This book brings together 11 previously published Dower essays, with introductions to each newly written for this collection. Topics covered include US and Japanese wartime attitudes to each other, satire in post-defeat Japan, the atomic bombings of Hiroshima and Nagasaki, Japan’s occupation of Manchuria and others. All the essays bring forward interesting and at times surprising evidence while adding to the reader's understanding. The book is full of nuggets, such as the reaction of legendary Hollywood director Frank Capra when asked to make US propaganda films by his government, who upon seeing the surprisingly sophisticated Japanese equivalents said “We can’t beat this kind of thing”. Most disturbingly, for me at least, was the chapter about the US refusal to allow a Smithsonian exhibition about the atomic bombings to show the victims or to discuss views that challenge their necessity. Western criticisms of Japan’s failure honestly to discuss its history are often accurate, so you might think the erstwhile Allies would take care to avoid the same error or would understand that their side fought the war in defence of the very freedom of expression they want to shut down. Sadly not.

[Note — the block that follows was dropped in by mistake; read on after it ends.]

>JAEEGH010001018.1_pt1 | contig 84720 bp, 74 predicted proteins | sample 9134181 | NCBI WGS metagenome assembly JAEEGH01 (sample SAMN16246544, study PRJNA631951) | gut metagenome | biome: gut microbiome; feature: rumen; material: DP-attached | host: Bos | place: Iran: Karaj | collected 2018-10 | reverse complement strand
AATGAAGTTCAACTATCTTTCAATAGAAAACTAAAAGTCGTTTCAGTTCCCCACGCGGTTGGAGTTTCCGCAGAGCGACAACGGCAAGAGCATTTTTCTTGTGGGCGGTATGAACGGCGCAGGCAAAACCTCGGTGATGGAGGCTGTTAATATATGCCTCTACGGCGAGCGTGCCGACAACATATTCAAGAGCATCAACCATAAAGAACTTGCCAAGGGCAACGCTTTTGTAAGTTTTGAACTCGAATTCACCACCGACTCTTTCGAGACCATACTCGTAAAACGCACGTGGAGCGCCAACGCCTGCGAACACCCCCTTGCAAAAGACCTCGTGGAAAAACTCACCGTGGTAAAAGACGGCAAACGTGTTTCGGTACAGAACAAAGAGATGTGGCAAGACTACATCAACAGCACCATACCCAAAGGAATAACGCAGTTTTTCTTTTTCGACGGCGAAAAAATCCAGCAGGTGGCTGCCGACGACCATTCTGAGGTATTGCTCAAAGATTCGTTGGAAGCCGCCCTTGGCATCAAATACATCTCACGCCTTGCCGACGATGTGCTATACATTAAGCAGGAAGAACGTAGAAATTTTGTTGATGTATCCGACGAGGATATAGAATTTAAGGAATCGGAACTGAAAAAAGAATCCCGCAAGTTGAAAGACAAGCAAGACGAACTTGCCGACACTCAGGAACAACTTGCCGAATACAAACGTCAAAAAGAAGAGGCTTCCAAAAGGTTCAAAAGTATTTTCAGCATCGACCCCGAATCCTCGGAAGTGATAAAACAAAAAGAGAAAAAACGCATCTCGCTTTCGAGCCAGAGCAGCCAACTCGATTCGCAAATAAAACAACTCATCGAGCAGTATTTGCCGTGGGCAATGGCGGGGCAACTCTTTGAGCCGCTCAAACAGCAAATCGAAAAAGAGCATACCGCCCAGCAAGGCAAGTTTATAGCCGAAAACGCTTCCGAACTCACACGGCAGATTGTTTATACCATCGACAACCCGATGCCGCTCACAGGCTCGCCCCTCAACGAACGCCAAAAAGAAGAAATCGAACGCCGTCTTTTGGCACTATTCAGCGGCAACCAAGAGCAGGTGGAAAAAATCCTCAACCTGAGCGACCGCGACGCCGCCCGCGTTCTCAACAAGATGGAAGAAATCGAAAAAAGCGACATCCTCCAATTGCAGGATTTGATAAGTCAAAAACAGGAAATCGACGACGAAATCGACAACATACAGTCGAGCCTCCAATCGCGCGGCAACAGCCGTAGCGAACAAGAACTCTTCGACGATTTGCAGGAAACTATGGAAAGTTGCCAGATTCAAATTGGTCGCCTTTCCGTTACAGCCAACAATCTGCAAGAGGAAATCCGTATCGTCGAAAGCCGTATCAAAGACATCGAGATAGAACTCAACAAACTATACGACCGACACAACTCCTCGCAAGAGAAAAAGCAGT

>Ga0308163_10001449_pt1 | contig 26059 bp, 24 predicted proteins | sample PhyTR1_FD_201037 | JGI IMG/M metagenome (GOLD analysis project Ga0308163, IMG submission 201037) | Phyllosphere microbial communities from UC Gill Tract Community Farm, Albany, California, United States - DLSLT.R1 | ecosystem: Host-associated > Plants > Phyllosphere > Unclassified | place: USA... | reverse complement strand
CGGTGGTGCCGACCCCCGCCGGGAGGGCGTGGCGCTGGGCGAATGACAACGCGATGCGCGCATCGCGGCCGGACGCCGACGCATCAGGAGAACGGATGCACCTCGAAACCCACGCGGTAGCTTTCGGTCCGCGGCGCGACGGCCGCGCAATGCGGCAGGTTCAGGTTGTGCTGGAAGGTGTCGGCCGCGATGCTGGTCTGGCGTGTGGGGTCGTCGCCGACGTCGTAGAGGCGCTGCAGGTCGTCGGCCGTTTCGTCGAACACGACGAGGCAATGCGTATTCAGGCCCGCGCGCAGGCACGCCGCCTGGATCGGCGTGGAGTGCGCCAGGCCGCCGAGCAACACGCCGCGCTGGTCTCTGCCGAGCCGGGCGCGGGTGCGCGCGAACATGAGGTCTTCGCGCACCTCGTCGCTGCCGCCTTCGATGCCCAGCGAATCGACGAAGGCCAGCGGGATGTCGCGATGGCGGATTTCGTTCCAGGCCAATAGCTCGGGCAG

Dower remains best known for his magisterial history of the occupation of Japan, “Embracing Defeat”, and to a slightly lesser extent “War Without Mercy”, his shocking record of the racism on both sides of the Pacific in that theatre of World War Two. Those are better starting points for a reader interested in Dower’s work, but this new collection is a welcome addition from the best English language scholar of mid-twentieth century Japan. “Allies good, Axis bad” is indeed the correct four-word summary of the morality of the Second World War, but as John Dower shows us, we are or at least we should be capable of a much more sophisticated analysis.